Certainly there have probably been people who have made relationships work without defined gender roles. But that doesn't change the fact that most of us model our relationships after other relationships–our parents, our friends, people in books/on TV, celebrities, etc. And just because YOU don't feel the need for your relationship to adhere to existing gender roles doesn't mean that other people won't try to make your relationship fit that mold.

      I thought this was an interesting article about the fluidity of masculinity. Thx!

  • http://twitter.com/aaronthedem Aaron Wilder

    I feel the same way sometimes. I think that is important to understand that in a gay relationship it isn't really boy/girl roles because it is 2 boys. So striking a balance between providing for your partner and also having a strong person to provide for you can be the best of both worlds.

  • jenn

    I'm guessing this article is going to be picked apart without end, I'm guessing everyone will want to put in their 2 cents about gender roles and “how dare you make generalizations” and “how dare you say women are more emotional than men” and blah blah blah… and I'm guessing that this piece of  work won't be recognized as what it is: something incredibly interesting to read and something that makes me empathize with you.  I liked this.

    Now everyone else can go ahead and write about how this part and this quote and this section was not PC enough for them.

    • Katie

      I don't think it's necessarily about what's PC or not, but I think most relationships (of any kind) would benefit if we all stop worrying about applying traditional gender roles.
      Regardless, I don't see why anyone would attack this article since he was simply being genuine and honest about his feelings. I liked the last paragraph a lot. Although my girlfriend and I are both girls, emotionally we're a mix of stereotypically masculine and feminine traits as well. it confuses people who want to box us into “top” and “bottom” but it works for us. :)

  • Tim

    I really liked this. Thank you.

  • http://twitter.com/snosk Snosk

    People in relationships balance each other out. Interactions change to fill voids. If he's talkative you complement that with silence/more listening. If you're emotional he'll be more stoic/logical. Whoever's more partial to one extreme or another will take it up. Doesn't always fall along gender lines, which I suppose is what you discovered.

  • http://www.facebook.com/people/Carlos-Ortiz/1279921705 Carlos Ortiz

    I really liked this and found it interesting and empathized with you, as a straight man/boy? I feel sometimes that I don't put out a manly vibe and lack the personality traits that a lot of girls are attracted to and it can be confusing when I like a girl and she likes me but I can't “turn it on” or “go for it” and it's usually them that come to me because I get shy if I feel like I'm in a hooking up situation. In a lot of ways I feel like a girl at times, but I like girls, and the internal conflict arises when I perceive this as an incongruity.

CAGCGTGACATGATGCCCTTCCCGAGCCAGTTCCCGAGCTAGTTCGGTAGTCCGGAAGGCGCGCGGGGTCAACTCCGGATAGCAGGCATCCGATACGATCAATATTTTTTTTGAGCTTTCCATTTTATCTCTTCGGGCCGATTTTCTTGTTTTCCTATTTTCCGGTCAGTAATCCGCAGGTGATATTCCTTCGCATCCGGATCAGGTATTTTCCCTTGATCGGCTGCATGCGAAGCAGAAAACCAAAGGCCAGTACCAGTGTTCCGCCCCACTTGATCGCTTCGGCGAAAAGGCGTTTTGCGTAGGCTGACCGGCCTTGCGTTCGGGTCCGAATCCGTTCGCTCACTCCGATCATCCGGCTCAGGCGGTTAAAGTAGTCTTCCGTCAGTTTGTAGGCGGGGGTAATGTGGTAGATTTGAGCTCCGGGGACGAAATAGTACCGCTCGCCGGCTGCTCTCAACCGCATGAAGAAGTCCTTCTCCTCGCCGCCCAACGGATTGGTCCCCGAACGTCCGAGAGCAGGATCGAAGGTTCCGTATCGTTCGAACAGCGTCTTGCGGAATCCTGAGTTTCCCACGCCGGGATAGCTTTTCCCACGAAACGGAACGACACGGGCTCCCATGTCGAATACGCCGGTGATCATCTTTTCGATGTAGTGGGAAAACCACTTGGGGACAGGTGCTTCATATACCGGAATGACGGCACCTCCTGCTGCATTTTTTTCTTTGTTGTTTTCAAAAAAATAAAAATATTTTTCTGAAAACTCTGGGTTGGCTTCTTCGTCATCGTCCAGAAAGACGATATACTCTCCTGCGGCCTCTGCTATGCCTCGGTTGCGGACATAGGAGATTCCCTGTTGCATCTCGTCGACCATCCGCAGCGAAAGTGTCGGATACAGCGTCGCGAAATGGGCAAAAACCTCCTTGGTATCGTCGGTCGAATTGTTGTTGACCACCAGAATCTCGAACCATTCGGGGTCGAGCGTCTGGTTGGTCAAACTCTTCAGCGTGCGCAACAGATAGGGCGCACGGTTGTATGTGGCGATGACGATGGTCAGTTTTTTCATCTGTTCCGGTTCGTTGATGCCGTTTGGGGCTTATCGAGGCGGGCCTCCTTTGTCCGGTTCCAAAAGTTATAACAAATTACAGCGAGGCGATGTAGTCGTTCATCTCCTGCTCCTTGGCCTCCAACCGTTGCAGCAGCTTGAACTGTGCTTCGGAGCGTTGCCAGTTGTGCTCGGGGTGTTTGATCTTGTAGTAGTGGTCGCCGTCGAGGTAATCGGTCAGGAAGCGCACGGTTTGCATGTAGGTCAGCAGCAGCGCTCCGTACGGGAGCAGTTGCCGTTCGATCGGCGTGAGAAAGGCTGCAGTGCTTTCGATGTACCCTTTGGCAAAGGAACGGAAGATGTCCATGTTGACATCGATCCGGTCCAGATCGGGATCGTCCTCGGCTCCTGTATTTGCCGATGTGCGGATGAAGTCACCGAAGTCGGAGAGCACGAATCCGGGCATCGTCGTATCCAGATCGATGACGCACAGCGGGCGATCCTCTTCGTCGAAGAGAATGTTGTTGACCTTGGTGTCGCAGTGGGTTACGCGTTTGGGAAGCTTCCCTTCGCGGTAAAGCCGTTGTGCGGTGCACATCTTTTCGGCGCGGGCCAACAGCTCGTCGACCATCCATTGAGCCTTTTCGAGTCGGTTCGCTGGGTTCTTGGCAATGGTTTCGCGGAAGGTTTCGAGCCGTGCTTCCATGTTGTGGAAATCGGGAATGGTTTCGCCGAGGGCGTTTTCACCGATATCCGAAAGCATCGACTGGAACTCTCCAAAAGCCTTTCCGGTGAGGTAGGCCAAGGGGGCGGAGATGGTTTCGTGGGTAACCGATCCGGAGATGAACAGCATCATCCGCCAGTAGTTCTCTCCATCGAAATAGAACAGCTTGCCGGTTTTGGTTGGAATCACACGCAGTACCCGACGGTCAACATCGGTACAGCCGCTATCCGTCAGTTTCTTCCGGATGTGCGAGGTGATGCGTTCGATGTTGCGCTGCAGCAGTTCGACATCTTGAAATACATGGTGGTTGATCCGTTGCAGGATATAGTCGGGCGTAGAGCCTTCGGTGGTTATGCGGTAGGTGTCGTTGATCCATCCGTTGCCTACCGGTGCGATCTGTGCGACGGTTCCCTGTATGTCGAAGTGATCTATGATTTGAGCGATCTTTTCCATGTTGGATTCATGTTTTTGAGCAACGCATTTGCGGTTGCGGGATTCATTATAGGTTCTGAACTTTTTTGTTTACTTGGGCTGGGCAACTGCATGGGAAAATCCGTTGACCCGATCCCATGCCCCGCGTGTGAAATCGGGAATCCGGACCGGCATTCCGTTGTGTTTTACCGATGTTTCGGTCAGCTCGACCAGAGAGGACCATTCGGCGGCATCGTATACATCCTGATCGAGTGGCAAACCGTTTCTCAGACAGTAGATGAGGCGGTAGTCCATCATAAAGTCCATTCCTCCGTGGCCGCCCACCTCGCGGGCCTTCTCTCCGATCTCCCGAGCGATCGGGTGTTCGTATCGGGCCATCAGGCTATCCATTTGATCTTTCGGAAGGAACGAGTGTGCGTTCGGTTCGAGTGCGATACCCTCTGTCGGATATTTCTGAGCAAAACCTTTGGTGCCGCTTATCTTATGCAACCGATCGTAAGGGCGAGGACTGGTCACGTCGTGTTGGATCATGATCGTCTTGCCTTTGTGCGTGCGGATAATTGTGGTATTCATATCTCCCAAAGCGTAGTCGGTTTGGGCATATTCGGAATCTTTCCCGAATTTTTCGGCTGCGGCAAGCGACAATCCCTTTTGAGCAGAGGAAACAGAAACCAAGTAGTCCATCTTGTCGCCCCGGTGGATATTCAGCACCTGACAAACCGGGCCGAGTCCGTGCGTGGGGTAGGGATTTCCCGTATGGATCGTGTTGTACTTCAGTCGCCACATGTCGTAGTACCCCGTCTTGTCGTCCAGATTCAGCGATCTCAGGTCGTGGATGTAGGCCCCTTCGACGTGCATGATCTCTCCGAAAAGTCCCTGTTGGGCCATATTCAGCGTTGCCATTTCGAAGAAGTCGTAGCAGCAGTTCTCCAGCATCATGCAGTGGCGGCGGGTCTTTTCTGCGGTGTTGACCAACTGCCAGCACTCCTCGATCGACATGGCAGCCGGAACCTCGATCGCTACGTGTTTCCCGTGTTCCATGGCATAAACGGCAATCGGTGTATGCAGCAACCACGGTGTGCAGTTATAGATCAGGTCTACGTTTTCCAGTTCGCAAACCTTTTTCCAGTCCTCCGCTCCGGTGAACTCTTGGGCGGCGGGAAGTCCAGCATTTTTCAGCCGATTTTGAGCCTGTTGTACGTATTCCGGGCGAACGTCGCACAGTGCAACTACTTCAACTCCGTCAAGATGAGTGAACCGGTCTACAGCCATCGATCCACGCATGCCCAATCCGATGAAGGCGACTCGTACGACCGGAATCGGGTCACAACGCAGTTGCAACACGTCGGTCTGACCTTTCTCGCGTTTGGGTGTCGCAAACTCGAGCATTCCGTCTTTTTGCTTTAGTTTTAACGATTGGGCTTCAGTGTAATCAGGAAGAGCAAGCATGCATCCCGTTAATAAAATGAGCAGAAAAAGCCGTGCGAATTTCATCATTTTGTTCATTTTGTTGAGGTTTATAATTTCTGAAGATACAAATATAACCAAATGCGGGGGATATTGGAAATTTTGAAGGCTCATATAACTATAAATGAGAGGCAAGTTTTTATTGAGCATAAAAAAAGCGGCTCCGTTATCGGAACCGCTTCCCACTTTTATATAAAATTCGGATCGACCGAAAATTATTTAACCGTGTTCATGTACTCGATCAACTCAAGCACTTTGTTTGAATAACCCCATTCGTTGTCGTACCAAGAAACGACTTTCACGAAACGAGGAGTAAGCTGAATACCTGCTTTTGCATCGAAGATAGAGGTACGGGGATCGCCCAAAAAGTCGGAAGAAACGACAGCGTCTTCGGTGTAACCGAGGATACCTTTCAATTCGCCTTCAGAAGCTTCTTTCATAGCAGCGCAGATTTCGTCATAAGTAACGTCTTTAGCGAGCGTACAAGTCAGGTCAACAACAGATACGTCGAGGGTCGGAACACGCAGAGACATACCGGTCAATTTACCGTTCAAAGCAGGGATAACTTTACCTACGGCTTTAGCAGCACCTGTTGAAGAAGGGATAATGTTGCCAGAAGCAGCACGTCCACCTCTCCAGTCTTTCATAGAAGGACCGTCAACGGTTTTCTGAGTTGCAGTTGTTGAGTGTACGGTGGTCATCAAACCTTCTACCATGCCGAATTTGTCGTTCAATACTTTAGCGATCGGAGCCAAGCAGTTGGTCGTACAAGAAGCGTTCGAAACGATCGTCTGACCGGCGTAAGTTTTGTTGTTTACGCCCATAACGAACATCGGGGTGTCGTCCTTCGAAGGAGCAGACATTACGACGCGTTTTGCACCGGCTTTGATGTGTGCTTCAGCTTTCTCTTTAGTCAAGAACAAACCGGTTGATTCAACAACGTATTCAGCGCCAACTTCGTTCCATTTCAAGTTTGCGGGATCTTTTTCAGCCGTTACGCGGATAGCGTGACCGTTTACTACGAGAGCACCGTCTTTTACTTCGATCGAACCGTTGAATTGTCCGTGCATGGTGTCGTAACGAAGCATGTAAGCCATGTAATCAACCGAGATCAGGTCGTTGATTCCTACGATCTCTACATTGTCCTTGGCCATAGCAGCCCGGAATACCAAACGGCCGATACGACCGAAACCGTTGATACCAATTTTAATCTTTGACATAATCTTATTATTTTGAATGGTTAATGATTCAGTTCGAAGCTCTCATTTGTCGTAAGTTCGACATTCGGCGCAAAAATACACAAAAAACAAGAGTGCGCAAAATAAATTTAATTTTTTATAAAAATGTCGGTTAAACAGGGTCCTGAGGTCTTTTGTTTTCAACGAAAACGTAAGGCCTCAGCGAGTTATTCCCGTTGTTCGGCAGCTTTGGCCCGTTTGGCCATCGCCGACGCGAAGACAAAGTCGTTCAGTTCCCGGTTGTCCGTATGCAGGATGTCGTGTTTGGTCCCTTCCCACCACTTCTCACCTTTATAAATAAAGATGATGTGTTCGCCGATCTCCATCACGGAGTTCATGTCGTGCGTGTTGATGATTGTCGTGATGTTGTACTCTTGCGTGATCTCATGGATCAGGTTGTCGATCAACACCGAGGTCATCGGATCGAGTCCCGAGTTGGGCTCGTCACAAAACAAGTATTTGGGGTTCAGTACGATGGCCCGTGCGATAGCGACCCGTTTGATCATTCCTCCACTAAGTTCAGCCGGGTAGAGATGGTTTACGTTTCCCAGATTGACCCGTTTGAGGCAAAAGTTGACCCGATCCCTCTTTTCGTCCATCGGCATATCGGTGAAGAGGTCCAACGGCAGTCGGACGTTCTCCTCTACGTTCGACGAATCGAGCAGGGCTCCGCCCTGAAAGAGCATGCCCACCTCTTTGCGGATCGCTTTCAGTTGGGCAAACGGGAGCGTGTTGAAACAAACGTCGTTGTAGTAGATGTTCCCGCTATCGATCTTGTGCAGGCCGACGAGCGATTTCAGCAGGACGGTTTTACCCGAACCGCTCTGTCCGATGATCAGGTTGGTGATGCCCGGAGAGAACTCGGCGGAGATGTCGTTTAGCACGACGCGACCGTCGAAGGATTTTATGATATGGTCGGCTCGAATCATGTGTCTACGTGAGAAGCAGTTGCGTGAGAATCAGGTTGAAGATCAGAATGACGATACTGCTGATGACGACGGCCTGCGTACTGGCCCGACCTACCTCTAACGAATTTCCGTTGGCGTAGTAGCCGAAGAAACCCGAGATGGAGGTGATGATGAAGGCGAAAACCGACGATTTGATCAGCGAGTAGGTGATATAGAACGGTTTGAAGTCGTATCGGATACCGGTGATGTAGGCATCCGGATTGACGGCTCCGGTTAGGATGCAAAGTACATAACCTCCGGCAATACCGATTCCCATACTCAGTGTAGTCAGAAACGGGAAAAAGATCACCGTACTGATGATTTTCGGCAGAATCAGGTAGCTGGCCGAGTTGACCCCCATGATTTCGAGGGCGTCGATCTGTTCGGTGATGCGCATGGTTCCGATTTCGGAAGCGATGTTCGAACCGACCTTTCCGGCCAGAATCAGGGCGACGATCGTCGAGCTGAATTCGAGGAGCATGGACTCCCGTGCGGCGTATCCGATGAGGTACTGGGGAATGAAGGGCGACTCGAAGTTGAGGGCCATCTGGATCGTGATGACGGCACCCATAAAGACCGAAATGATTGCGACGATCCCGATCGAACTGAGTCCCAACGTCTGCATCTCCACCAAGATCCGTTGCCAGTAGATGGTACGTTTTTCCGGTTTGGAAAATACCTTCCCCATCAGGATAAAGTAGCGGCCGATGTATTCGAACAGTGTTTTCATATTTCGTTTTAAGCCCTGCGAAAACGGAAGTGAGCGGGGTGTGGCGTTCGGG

• Guy

      So fucking true.

  • inflammatorywrit

    This made me really uncomfortable, because I saw so much of myself and my relationship in it.

  • hanna

    It's not that this post isn't interesting and honest, etc., but it seriously reeks of misogyny. Being whiny and needy and emotionally shut down is not the same thing as being a woman, and becoming that way because of your relationship doesn't say anything about your estrogen levels.  Saying “nobody wants to be with a needy manipulative cunt”? Seriously, bud, any other word would have been better. For me, the last paragraph doesn't undo any of the gross stuff in the rest of the post. I hate it when gay dudes, regardless of their gender expression (or the way they function in their relationships), think they can get away with putting women and femininity down. Guess what: you're still misogynistic.

    • chelseafagan

      I have to say, I don't agree with you at all. Whether or not we like it, women *tend* to be the cared for and protected in relationships, the more emotional and the more romantically engaged. Evolutionarily, historically, and in many ways currently–that is the case. There are distinct benefits for our propensity towards the loving and concerned: it makes us good mothers, it makes us caring friends, and it makes us take notice and take care of the things that men often don't. Estrogen and all that comes with it are precious things, not something we should be embarrassed about or try to disown. I think it's very interesting to hear how a gay couple navigates the balance that needs to be struck without having clear gender roles to help define it, and him filling the role that is *usually* filled by a woman is an honest exploration of this circumstance.

      This may be getting too general, but I am glad to have the soothing, caring, concerned nature that comes naturally to me as a woman–and heterosexual men seek that out because they need it as the ying to their yang. I don't think anyone should be “put down” for their gender roles, but I also don't think we should pretend they don't exist. If you want to bend or break them, or pursue what you appreciate about masculinity, more power to you. But denying the divide and beautiful, necessary differences between our genders is to deny what makes us human.

      • http://www.noahtourjee.com Noah Tourjee

        *yin

  • Caves Deno